Bus on shoulder operation is a low-cost treatment that can provide immediate benefits to transit whenever mainline travel is experiencing moderate to heavy degrees of congestion. Bus on shoulder operation allows authorized transit buses with trained drivers to operate on the shoulders of selected freeways and other highways in order to bypass congestion and maintain transit schedules.
Buses can only use shoulders when travel speeds are below 35 MPH in the main lanes, and buses can only travel up to 15 MPH faster than other vehicles. In addition, bus on shoulder operation is a subservient use of the shoulder: the use of the shoulder as a breakdown lane for emergency operations continues as today, and buses must yield to everything in the shoulder.
Bus on shoulder operations were first implemented in Minnesota around 20 years ago, with nearly 300 shoulder-miles in use today. Today, more than 10 states now use bus on shoulder, and no state has discontinued an operating bus on shoulder program for operational or safety reasons once commenced.
Minnesota has identified a number of benefits with bus on shoulder operation, including:
– Shorter and more predictable and reliable transit times
– Fewer missed transfer connections
– Increased transit ridership
– Reduced driver overtime
– Decreased operational costs
North Carolina has implemented and expanded a bus on shoulder program on portions of I-40 and Wade Avenue Extension in the Research Triangle area since July 2012. The BOSS program will be expanded to other segments of I-40 and/or other routes over time, with the goal of creating a regional bus on shoulder system.
Click here for a list of frequently-asked questions about the Bus on Shoulder System.
Click here for information on the efforts of the I-40 Regional Partnership Bus on Shoulder System (BOSS) team for the Research Triangle region during 2011-13 for the preparation and execution of the BOSS pilot on I-40 in Durham County.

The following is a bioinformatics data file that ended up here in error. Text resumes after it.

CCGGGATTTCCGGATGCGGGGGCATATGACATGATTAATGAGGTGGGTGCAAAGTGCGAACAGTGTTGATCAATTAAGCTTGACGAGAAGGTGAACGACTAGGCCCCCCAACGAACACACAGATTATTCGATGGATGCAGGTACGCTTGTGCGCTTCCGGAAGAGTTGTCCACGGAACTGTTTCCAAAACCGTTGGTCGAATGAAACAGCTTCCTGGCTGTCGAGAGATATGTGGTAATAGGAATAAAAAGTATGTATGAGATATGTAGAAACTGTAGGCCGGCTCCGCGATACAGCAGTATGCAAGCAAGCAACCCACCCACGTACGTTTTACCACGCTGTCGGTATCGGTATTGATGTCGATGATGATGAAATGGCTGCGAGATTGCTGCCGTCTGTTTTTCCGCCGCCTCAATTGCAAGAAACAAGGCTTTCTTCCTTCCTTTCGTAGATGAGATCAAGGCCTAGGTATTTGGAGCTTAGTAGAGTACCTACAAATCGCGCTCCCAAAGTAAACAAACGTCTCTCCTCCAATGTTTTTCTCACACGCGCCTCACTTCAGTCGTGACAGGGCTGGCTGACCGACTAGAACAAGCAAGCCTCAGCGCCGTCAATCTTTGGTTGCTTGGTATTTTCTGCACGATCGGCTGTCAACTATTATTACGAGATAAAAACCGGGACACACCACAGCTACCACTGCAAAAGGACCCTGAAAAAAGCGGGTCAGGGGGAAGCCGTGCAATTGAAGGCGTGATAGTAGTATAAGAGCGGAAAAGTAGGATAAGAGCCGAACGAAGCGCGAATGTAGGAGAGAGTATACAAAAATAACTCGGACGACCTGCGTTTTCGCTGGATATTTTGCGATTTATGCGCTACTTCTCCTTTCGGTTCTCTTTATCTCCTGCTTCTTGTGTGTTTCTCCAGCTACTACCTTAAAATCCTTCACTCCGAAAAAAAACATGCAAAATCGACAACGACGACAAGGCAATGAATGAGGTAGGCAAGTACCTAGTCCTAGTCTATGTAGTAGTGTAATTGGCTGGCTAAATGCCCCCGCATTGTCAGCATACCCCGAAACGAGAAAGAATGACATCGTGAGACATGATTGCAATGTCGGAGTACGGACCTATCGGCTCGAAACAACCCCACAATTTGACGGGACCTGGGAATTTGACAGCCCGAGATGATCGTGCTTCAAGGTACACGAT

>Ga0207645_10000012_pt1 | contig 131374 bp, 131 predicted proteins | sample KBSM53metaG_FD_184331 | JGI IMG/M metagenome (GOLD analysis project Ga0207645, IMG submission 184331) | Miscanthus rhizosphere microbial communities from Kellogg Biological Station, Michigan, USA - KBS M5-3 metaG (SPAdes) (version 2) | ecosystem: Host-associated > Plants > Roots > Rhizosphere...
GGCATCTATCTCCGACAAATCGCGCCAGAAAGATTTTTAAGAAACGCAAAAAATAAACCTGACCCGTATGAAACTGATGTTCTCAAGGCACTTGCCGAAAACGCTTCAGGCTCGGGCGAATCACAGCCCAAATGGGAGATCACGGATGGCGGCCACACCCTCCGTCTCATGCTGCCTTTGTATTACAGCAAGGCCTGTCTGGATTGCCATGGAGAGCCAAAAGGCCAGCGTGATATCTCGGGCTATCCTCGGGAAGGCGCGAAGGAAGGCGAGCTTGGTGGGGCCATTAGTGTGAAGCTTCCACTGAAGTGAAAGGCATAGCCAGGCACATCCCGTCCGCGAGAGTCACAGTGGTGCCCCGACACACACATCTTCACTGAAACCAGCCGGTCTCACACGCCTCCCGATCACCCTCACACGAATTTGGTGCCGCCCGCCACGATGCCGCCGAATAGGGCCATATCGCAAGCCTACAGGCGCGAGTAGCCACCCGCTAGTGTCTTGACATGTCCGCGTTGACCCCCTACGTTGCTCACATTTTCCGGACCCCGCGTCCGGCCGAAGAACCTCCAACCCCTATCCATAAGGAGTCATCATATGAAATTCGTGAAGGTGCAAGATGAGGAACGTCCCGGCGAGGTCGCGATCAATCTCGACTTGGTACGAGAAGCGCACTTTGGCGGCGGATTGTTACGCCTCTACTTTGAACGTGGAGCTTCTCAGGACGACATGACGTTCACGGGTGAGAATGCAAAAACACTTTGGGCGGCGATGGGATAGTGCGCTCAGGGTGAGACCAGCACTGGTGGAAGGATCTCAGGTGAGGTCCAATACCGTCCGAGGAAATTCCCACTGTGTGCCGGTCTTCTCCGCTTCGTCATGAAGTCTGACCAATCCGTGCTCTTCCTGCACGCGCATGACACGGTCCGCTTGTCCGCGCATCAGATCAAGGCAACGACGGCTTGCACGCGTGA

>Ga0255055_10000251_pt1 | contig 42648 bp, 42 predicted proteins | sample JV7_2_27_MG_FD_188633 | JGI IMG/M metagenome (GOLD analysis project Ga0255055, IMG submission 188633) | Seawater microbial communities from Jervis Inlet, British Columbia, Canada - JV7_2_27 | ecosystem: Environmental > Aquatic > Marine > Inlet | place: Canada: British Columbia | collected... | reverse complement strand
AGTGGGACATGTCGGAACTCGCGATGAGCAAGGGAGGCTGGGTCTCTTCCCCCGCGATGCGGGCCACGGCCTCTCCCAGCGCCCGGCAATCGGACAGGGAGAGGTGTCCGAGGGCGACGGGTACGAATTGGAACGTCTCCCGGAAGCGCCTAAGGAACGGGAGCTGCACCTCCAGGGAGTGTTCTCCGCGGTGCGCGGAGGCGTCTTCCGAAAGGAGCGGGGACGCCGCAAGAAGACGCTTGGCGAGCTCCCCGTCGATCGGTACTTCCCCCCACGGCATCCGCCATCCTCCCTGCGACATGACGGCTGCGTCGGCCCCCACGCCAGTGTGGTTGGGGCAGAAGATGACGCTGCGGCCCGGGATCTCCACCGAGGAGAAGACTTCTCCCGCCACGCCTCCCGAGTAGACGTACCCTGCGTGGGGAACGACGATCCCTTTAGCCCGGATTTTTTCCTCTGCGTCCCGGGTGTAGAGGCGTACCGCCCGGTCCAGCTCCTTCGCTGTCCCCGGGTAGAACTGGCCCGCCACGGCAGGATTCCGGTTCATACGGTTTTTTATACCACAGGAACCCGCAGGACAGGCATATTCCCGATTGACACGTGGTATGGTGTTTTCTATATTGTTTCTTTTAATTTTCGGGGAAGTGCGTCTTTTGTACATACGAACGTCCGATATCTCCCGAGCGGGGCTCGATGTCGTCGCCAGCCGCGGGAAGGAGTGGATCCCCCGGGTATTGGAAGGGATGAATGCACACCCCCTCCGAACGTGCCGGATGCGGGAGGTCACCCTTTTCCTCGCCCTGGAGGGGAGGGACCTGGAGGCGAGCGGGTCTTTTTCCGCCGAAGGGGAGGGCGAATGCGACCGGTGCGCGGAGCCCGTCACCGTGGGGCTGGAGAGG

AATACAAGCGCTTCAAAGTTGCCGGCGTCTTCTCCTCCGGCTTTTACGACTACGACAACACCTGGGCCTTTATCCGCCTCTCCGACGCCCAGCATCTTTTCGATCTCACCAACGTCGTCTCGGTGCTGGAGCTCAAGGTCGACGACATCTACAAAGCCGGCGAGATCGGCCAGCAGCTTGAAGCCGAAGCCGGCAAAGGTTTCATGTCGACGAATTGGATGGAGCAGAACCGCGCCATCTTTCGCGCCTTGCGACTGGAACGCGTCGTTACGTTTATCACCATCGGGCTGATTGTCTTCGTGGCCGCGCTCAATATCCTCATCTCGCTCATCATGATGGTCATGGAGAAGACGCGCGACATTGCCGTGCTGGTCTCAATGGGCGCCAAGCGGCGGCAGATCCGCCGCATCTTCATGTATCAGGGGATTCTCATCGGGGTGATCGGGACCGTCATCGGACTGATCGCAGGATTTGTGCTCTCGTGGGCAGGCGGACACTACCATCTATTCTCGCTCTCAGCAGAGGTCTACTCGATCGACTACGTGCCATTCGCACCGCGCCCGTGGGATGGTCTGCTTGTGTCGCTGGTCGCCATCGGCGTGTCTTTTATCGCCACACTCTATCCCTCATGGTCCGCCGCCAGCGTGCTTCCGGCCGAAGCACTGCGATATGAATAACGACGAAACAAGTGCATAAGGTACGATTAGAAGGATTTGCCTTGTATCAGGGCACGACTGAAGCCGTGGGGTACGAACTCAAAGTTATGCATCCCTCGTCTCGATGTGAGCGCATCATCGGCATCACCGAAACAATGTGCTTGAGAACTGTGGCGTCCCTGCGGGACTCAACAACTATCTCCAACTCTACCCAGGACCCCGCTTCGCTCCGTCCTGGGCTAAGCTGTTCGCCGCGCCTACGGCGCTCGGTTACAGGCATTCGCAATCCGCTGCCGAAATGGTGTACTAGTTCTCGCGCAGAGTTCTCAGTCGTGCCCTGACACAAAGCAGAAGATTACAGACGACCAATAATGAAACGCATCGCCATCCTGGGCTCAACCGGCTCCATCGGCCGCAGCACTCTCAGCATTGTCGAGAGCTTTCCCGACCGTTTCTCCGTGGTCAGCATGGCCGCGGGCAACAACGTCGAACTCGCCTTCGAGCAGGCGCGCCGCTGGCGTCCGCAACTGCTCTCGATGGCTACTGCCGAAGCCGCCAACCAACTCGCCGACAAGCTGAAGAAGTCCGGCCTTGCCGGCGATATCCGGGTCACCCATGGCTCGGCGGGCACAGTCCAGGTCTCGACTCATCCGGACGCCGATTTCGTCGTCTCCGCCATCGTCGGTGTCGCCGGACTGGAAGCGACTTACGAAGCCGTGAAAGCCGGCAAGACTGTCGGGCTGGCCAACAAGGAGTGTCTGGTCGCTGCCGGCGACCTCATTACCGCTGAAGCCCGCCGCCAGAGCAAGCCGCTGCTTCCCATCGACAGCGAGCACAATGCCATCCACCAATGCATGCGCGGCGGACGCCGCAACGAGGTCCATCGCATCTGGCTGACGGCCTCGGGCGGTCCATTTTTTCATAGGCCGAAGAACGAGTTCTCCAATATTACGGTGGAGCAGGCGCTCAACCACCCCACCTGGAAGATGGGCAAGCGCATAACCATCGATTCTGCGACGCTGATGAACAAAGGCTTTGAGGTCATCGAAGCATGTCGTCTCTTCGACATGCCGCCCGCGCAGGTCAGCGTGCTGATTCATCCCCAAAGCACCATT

|If travel speeds in main lanes are:||Then transit buses on shoulder:|
|70 MPH, 65 MPH, 60, 55, even 35-40 MPH||N/A: Cannot use shoulder|
|20, 25, 30, 35 MPH||Can go up to 35 MPH|
|15 MPH||Can go up to 30 MPH|
|10 MPH||Can go up to 25 MPH|
|5 MPH||Can go up to 20 MPH|
|Stopped (0 MPH)||Can go up to 15 MPH|
|Northeast/Mid-Atlantic||NJ, DE, VA, MD|
|South||FL, GA, NC|
|Midwest||MN, OH, IL, KS|
Primary NC BOSS program links
- BOSS Implementation and Operations Plan (IOP)
- BOSS approvals from FHWA re operational treatment
- BOSS pilot implementation map
- Bus on Shoulder Systems (BOSS) website
- Bus on Shoulder Systems (BOSS) one page summary
- I-40 Regional Partnership website
Links from elsewhere
- MN: Team Transit Webpage [www.dot.state.mn.us/metro/teamtransit/]
- OH: Report from Mid-Ohio Regional Planning Commission on Columbus Bus on Shoulder program, note large 8.1 MB file
- US Federal Highway Administration.
- Transit Cooperative Research Program
For more information, you can contact Meredith McDiarmid, PE, NCDOT State Systems Operations Engineer and I-40 Regional Partnership executive, at email@example.com or John Tallmadge, GoTriangle Director of Regional Services Development, at firstname.lastname@example.org.